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Use Lactate Threshold instead of Maximum Heart Rate

Posted Sep 11 2009 10:00pm
My report on the unreliable Maximum Heart Rate formula brought many questions on how heart rate SHOULD be used for training. Competitive athletes often use a guide called lactate threshold (LT). When you exercise, your muscles require oxygen to convert food to energy. If you exercise so intensely that you cannot get enough oxygen, lactic acid accumulates in your muscles and spills over into your bloodstream. This makes your muscles more acidic which causes terrible burning, and you to become short of breath and slow down as you struggle to get more oxygen. Your lactate threshold occurs when you exercise at the highest average heart rate you can maintain for 45-60 minutes. RoadBikeRider.com offers the following guidelines for cyclists; the same principles can be used in any other endurance sport.

"A good way to find your LT is to ride a fairly flat 15-mile course at a hard pace. Use a heart monitor that averages heart rate for the distance or just check it occasionally to see where HR settles.

You'll quickly find that you can maintain a certain high HR, but if you go a few beats higher you'll start panting and be unable to control your breathing. Trial and error will reveal the highest HR you can maintain for the distance. That's your LT.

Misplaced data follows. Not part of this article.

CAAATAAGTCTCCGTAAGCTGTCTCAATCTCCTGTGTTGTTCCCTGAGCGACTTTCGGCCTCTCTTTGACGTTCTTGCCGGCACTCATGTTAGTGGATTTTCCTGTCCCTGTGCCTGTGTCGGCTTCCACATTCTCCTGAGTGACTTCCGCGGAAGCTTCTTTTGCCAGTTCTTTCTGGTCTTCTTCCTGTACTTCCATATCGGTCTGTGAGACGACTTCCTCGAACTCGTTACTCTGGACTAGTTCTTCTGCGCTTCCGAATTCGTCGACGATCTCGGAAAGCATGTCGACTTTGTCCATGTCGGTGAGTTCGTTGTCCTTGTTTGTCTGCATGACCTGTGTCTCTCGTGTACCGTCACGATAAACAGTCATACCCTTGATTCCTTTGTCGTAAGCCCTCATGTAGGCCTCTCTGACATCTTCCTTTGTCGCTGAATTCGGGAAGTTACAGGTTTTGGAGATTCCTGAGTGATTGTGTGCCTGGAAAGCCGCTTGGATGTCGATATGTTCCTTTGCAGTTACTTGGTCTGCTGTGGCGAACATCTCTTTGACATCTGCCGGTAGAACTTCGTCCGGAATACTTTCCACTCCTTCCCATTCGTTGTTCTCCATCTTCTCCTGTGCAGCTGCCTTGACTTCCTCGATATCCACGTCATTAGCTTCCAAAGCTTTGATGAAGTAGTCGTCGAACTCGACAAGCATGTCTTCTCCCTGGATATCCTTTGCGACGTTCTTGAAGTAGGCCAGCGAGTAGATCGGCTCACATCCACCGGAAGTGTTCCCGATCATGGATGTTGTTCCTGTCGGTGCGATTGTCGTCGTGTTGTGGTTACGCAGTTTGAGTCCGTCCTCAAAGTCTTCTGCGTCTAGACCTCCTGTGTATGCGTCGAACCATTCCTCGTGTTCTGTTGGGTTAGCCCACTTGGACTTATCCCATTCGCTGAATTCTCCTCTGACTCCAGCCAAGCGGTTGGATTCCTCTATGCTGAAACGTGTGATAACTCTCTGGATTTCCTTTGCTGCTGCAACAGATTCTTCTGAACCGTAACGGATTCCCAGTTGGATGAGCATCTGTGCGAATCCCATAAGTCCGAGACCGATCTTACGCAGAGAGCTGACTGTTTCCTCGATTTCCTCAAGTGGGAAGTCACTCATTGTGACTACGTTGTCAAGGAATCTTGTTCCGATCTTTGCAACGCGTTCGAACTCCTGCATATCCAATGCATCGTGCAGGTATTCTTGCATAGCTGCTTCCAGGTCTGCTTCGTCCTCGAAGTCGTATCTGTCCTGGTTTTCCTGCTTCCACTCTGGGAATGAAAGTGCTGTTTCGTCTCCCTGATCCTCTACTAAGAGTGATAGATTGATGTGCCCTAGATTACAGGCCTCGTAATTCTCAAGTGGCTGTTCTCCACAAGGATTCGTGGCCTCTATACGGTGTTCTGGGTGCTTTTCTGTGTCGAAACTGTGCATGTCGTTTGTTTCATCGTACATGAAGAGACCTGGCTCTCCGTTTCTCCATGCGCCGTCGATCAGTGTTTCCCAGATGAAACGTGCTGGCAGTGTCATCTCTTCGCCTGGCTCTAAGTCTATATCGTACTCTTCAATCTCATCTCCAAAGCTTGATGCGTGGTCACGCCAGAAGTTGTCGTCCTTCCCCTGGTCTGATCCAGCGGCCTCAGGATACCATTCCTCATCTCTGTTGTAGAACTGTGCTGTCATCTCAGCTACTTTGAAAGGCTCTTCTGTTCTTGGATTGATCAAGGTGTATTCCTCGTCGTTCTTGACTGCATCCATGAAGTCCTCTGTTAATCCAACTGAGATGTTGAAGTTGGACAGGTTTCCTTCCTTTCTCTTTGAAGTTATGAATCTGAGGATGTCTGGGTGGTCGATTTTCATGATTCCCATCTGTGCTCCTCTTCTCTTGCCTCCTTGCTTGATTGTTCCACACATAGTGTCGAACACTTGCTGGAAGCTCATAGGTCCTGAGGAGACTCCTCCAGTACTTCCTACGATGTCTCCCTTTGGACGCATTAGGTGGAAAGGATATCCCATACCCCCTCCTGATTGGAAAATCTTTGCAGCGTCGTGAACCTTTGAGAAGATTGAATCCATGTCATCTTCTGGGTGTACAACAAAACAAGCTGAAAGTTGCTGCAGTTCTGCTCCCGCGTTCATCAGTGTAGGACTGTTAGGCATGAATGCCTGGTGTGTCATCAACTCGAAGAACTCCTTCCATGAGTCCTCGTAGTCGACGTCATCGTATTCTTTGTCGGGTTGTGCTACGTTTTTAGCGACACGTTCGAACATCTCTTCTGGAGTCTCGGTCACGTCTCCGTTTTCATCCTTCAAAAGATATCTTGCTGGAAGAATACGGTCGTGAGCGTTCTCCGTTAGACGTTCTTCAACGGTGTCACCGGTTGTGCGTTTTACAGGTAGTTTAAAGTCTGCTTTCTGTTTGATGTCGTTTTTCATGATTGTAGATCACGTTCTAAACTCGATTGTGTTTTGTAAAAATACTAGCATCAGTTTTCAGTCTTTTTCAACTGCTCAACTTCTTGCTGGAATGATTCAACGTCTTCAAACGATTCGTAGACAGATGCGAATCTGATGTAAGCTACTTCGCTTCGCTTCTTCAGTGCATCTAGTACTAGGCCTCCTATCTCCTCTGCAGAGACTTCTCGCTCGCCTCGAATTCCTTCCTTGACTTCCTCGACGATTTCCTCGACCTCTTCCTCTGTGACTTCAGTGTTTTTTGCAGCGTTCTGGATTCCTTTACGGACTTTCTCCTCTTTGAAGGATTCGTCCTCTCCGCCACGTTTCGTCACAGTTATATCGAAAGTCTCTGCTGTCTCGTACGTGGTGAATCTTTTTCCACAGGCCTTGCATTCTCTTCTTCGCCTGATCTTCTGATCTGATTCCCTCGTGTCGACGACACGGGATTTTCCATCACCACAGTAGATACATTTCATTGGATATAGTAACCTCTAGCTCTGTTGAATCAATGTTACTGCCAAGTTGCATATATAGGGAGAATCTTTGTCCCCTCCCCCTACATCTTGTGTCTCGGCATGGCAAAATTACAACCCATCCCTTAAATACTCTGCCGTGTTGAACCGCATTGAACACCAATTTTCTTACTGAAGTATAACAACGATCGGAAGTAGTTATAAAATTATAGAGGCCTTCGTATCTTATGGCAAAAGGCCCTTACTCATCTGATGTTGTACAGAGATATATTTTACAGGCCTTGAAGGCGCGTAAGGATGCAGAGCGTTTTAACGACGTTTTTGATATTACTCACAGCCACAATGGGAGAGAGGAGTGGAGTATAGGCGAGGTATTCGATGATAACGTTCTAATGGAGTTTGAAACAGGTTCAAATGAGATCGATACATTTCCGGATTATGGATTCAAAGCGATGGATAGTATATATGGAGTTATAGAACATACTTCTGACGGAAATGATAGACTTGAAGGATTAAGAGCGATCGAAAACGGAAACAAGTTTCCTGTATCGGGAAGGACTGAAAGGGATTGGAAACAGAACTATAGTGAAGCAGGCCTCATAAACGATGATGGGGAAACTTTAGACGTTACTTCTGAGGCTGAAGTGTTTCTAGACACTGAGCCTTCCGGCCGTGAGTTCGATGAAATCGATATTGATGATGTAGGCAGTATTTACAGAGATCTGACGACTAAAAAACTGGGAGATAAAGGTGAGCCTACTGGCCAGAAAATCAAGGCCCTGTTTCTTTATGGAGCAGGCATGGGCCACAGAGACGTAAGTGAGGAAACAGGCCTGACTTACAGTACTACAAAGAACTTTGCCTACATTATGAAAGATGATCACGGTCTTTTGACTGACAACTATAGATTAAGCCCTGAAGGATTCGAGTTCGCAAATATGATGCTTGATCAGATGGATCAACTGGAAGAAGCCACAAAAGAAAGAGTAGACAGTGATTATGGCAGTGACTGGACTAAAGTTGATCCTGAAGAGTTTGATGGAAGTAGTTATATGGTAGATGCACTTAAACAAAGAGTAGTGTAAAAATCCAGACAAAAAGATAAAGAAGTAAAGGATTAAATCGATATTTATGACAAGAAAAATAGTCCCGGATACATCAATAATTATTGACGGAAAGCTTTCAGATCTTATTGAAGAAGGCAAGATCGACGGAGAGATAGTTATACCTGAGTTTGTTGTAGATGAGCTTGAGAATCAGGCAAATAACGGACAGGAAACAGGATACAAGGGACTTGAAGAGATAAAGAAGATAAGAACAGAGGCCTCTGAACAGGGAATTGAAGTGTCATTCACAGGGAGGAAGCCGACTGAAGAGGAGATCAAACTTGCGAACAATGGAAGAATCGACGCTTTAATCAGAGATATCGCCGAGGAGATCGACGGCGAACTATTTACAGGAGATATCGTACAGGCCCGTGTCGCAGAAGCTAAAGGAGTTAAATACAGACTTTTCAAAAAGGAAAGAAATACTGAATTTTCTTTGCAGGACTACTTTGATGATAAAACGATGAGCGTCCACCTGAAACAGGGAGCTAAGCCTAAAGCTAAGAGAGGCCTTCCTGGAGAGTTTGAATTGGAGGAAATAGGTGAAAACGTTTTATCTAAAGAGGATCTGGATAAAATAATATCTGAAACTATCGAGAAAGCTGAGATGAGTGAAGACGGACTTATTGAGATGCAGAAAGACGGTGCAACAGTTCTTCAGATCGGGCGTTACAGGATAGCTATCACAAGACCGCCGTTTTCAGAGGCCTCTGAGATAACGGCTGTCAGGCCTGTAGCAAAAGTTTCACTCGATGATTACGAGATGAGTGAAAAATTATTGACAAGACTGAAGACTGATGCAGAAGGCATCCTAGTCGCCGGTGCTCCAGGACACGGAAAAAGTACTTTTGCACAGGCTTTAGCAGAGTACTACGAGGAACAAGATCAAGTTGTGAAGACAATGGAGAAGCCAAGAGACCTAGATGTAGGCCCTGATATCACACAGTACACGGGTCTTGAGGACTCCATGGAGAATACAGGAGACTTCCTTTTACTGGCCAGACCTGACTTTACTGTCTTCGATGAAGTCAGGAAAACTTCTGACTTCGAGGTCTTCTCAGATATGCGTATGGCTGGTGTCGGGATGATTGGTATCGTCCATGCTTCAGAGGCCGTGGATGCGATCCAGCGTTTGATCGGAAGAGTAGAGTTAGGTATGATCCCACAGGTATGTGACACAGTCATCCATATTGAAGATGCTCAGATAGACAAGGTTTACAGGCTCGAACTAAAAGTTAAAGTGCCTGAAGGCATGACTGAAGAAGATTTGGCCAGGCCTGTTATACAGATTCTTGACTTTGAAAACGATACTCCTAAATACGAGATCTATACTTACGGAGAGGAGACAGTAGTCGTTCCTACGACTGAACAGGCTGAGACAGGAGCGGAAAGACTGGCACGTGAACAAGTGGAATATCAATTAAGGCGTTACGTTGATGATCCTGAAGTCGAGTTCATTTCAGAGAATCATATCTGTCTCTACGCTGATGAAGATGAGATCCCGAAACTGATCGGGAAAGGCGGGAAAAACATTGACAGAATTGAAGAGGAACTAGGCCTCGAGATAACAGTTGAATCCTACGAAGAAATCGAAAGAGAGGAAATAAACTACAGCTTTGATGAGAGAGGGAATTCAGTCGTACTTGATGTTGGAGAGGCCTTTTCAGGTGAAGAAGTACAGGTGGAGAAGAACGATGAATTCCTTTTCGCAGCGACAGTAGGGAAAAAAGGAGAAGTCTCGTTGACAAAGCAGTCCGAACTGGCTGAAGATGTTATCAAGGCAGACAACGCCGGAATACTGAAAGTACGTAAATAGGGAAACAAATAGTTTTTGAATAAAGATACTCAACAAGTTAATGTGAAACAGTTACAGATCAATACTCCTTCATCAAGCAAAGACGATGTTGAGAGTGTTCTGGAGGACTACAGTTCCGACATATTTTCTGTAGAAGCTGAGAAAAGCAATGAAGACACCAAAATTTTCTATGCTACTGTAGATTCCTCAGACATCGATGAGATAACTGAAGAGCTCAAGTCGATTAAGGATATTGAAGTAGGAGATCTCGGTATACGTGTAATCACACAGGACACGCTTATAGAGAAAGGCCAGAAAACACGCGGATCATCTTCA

Three simple exercise zones based on your LT heart rate are sufficient. These guidelines should work for most riders:
Recovery takes place about 40 beats below LT
Endurance is built on rides about 25 beats below LT
Breakthrough training is done from 10 beats below LT to about 5 beats above LT
No heart monitor? You can do just as well by monitoring your perceived exertion. For instance, recovery rides should be so easy that you barely feel the pedals. The idea is to take a 'walk' on the bike. Hard efforts, such as intervals and climbing, should be at the limit separating steady-but-labored breathing from panting and gasping. By experimenting you'll find this LT boundary."

Whatever your sport, I recommend subscribing to RBR's free newsletter; it's full of useful information for exercisers.
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